> >   There are other considerations that would have to be taken into
> account
> >to improve the likelihood of wide adoption, such as the development of
> a
> >good natural-language interface. In fact I think that would be
> essential to
> >success of this tactic.  But the chances of wide adoption are slim
> unless
> >some way can be found to get funding that can support a team of **at
> least
> >50** people half-time to hammer out the basic structure.  I also think
> that
> >such a project would stall unless all logically compatible alternative
> >representations desired by different groups were allowed, with
> translations
> >('bridging axioms') to convert each to the other.
> >   I am currently working to develop a starting foundation ontology of
> that
> >type, beginning with an OWL representation of the 2100 Longman
> defining
> >words.  This will need to be supplemented with rules and converted
> into an
> >FOL representation to achieve the expressiveness required to serve as
> a true
> >basis for translation of knowledge expressed in many different ways.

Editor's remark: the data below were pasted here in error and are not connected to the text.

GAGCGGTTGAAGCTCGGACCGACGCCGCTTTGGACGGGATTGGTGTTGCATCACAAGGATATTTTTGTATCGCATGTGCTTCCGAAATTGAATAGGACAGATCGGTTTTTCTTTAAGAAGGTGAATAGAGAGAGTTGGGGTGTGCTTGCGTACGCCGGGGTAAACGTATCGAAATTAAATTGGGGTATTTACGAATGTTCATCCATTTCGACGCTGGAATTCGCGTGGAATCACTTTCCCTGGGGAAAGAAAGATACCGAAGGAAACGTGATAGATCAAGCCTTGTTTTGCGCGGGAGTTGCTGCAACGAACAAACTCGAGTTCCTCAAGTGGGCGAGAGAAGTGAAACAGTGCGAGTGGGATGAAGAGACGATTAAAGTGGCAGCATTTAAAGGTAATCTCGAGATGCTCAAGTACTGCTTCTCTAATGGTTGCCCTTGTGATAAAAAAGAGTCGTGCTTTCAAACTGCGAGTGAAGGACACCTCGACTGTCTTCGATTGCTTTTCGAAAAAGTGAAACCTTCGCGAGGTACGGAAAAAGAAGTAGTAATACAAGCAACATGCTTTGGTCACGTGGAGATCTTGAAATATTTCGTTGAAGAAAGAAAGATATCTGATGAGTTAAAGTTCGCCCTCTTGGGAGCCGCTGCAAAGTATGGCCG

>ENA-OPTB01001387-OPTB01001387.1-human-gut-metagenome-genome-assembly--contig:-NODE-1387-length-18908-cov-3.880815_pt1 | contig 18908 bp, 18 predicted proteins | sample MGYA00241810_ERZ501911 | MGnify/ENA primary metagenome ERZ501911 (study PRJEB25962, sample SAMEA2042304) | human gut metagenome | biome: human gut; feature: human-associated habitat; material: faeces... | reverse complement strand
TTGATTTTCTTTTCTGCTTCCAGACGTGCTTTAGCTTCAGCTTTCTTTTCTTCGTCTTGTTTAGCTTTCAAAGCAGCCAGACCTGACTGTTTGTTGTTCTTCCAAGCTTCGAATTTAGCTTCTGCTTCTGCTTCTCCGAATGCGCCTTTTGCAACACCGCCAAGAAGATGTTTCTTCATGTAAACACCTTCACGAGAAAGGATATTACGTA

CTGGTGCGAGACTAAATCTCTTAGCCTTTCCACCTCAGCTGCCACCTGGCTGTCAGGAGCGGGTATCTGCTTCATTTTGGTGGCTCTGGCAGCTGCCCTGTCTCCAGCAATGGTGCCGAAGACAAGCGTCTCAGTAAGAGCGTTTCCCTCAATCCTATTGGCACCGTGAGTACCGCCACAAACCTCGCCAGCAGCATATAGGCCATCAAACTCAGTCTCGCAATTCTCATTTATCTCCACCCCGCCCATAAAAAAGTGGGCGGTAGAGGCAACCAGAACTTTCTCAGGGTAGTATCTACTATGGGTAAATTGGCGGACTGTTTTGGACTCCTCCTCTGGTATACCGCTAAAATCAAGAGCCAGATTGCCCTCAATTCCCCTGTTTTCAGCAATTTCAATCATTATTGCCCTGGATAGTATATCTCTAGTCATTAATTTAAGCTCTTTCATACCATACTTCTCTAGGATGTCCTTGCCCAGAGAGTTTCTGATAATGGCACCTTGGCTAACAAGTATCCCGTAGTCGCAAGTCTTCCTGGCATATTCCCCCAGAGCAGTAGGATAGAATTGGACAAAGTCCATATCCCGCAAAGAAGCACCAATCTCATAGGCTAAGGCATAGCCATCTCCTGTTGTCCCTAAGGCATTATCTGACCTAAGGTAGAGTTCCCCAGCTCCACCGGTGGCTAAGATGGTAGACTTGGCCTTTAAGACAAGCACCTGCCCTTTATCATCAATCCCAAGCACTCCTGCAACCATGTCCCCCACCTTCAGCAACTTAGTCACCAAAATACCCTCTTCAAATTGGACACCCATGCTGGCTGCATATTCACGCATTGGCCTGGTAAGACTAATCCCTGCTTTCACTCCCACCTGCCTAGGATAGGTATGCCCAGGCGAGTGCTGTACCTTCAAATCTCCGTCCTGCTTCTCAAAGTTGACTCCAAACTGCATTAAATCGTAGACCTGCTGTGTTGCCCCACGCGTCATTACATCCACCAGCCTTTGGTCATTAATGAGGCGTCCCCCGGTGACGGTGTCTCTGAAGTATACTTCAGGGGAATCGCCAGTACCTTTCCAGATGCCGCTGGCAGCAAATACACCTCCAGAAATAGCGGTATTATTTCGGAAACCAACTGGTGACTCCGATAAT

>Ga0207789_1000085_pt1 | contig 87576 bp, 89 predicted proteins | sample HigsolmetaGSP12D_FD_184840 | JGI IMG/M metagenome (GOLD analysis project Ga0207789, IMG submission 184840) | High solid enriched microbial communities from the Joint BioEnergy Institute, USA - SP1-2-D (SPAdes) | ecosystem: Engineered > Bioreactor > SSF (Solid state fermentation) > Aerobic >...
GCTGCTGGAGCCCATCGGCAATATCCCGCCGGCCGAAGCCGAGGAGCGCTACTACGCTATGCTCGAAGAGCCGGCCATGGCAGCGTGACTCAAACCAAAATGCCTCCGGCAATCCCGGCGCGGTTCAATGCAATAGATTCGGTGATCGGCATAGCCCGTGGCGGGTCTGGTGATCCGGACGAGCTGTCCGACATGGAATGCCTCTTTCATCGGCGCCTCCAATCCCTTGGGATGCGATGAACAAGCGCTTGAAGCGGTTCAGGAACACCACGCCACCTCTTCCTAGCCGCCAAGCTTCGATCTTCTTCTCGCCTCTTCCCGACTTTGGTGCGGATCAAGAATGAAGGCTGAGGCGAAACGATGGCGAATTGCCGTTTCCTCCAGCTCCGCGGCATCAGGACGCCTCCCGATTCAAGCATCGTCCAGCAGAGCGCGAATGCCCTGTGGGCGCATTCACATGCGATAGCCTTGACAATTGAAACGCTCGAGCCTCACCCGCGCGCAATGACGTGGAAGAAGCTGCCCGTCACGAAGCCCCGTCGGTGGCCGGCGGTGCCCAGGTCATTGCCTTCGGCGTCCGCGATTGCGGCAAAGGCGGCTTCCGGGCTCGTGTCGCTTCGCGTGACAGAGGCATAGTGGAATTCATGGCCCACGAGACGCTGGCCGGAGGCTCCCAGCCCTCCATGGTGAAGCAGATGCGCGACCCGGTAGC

> This
> >first step to complete just the OWL version will still take at least
> four
> >months.
> >   That is the kind of modularity that I envision that will succeed in
> >providing the functionality of an ontology, for many different
> purposes, and
> >permit the transfer of knowledge among modules.  Then modules can be
> mixed
> >and matched with an efficient means for the modules to communicate
> their
> >results to each other.
> >    Existing upper ontologies were not (1) structured as conceptual
> defining
> >vocabularies; (2) fully open to alternative logically consistent
> elements
> >from any source; (3) tested for functionality by requiring that they
> support
> >an effective natural-language interface, exposed to the public; (4)
> funded
> >in a way that permits input from the many different communities that
> are
> >working on knowledge representation.  However competent they may be